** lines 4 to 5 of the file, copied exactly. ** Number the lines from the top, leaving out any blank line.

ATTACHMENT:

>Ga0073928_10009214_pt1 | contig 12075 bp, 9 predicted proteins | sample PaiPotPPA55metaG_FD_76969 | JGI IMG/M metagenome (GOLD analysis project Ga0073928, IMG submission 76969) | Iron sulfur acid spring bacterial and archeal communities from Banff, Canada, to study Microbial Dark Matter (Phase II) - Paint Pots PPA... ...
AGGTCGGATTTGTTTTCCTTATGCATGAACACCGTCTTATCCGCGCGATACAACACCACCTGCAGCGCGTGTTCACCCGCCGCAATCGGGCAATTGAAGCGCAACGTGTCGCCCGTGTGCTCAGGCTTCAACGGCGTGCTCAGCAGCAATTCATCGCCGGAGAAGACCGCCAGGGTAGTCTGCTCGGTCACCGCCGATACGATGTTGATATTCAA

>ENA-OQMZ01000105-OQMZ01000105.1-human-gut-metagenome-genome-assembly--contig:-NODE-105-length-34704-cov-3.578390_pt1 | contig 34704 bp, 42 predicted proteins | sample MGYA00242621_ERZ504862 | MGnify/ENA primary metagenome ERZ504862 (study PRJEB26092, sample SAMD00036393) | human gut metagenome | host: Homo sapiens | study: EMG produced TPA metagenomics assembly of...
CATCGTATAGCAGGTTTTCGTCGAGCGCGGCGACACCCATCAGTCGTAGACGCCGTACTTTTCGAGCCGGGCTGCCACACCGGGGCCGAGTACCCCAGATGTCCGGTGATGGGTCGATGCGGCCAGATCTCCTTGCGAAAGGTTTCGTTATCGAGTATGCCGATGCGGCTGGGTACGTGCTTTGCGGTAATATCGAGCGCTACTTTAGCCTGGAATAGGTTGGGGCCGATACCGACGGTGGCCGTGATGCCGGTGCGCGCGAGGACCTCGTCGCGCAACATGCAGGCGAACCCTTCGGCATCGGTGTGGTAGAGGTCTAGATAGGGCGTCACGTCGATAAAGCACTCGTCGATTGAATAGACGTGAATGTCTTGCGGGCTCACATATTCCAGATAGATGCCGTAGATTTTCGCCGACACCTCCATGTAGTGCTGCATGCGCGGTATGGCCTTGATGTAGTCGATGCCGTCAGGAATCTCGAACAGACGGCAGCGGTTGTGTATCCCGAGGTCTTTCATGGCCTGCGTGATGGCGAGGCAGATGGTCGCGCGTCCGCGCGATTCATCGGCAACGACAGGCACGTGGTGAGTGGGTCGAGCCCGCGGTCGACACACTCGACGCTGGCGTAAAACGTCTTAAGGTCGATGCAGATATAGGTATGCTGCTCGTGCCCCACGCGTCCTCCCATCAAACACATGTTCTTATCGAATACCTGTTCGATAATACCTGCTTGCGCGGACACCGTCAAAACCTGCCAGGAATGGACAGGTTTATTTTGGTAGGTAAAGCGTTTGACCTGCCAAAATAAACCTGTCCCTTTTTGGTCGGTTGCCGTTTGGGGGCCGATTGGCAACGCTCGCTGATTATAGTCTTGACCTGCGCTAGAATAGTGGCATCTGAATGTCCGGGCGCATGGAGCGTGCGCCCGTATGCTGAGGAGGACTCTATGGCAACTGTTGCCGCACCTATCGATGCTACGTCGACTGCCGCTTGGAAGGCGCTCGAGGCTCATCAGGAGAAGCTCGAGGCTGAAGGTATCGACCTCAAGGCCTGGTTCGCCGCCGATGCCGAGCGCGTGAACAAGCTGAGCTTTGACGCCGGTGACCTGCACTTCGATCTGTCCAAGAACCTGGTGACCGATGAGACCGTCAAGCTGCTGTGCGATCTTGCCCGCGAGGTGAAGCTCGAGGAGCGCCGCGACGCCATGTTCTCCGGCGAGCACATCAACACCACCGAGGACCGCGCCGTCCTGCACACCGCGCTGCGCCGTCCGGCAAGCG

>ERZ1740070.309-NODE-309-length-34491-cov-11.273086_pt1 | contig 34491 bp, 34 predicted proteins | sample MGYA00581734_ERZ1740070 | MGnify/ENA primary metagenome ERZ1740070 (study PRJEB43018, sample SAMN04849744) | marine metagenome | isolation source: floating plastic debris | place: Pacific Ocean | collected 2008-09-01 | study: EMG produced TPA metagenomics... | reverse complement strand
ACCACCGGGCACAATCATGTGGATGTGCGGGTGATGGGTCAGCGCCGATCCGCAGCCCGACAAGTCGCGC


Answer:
CATCGTATAGCAGGTTTTCGTCGAGCGCGGCGACACCCATCAGTCGTAGACGCCGTACTTTTCGAGCCGGGCTGCCACACCGGGGCCGAGTACCCCAGATGTCCGGTGATGGGTCGATGCGGCCAGATCTCCTTGCGAAAGGTTTCGTTATCGAGTATGCCGATGCGGCTGGGTACGTGCTTTGCGGTAATATCGAGCGCTACTTTAGCCTGGAATAGGTTGGGGCCGATACCGACGGTGGCCGTGATGCCGGTGCGCGCGAGGACCTCGTCGCGCAACATGCAGGCGAACCCTTCGGCATCGGTGTGGTAGAGGTCTAGATAGGGCGTCACGTCGATAAAGCACTCGTCGATTGAATAGACGTGAATGTCTTGCGGGCTCACATATTCCAGATAGATGCCGTAGATTTTCGCCGACACCTCCATGTAGTGCTGCATGCGCGGTATGGCCTTGATGTAGTCGATGCCGTCAGGAATCTCGAACAGACGGCAGCGGTTGTGTATCCCGAGGTCTTTCATGGCCTGCGTGATGGCGAGGCAGATGGTCGCGCGTCCGCGCGATTCATCGGCAACGACAGGCACGTGGTGAGTGGGTCGAGCCCGCGGTCGACACACTCGACGCTGGCGTAAAACGTCTTAAGGTCGATGCAGATATAGGTATGCTGCTCGTGCCCCACGCGTCCTCCCATCAAACACATGTTCTTATCGAATACCTGTTCGATAATACCTGCTTGCGCGGACACCGTCAAAACCTGCCAGGAATGGACAGGTTTATTTTGGTAGGTAAAGCGTTTGACCTGCCAAAATAAACCTGTCCCTTTTTGGTCGGTTGCCGTTTGGGGGCCGATTGGCAACGCTCGCTGATTATAGTCTTGACCTGCGCTAGAATAGTGGCATCTGAATGTCCGGGCGCATGGAGCGTGCGCCCGTATGCTGAGGAGGACTCTATGGCAACTGTTGCCGCACCTATCGATGCTACGTCGACTGCCGCTTGGAAGGCGCTCGAGGCTCATCAGGAGAAGCTCGAGGCTGAAGGTATCGACCTCAAGGCCTGGTTCGCCGCCGATGCCGAGCGCGTGAACAAGCTGAGCTTTGACGCCGGTGACCTGCACTTCGATCTGTCCAAGAACCTGGTGACCGATGAGACCGTCAAGCTGCTGTGCGATCTTGCCCGCGAGGTGAAGCTCGAGGAGCGCCGCGACGCCATGTTCTCCGGCGAGCACATCAACACCACCGAGGACCGCGCCGTCCTGCACACCGCGCTGCGCCGTCCGGCAAGCG

>ERZ1740070.309-NODE-309-length-34491-cov-11.273086_pt1 | contig 34491 bp, 34 predicted proteins | sample MGYA00581734_ERZ1740070 | MGnify/ENA primary metagenome ERZ1740070 (study PRJEB43018, sample SAMN04849744) | marine metagenome | isolation source: floating plastic debris | place: Pacific Ocean | collected 2008-09-01 | study: EMG produced TPA metagenomics... | reverse complement strand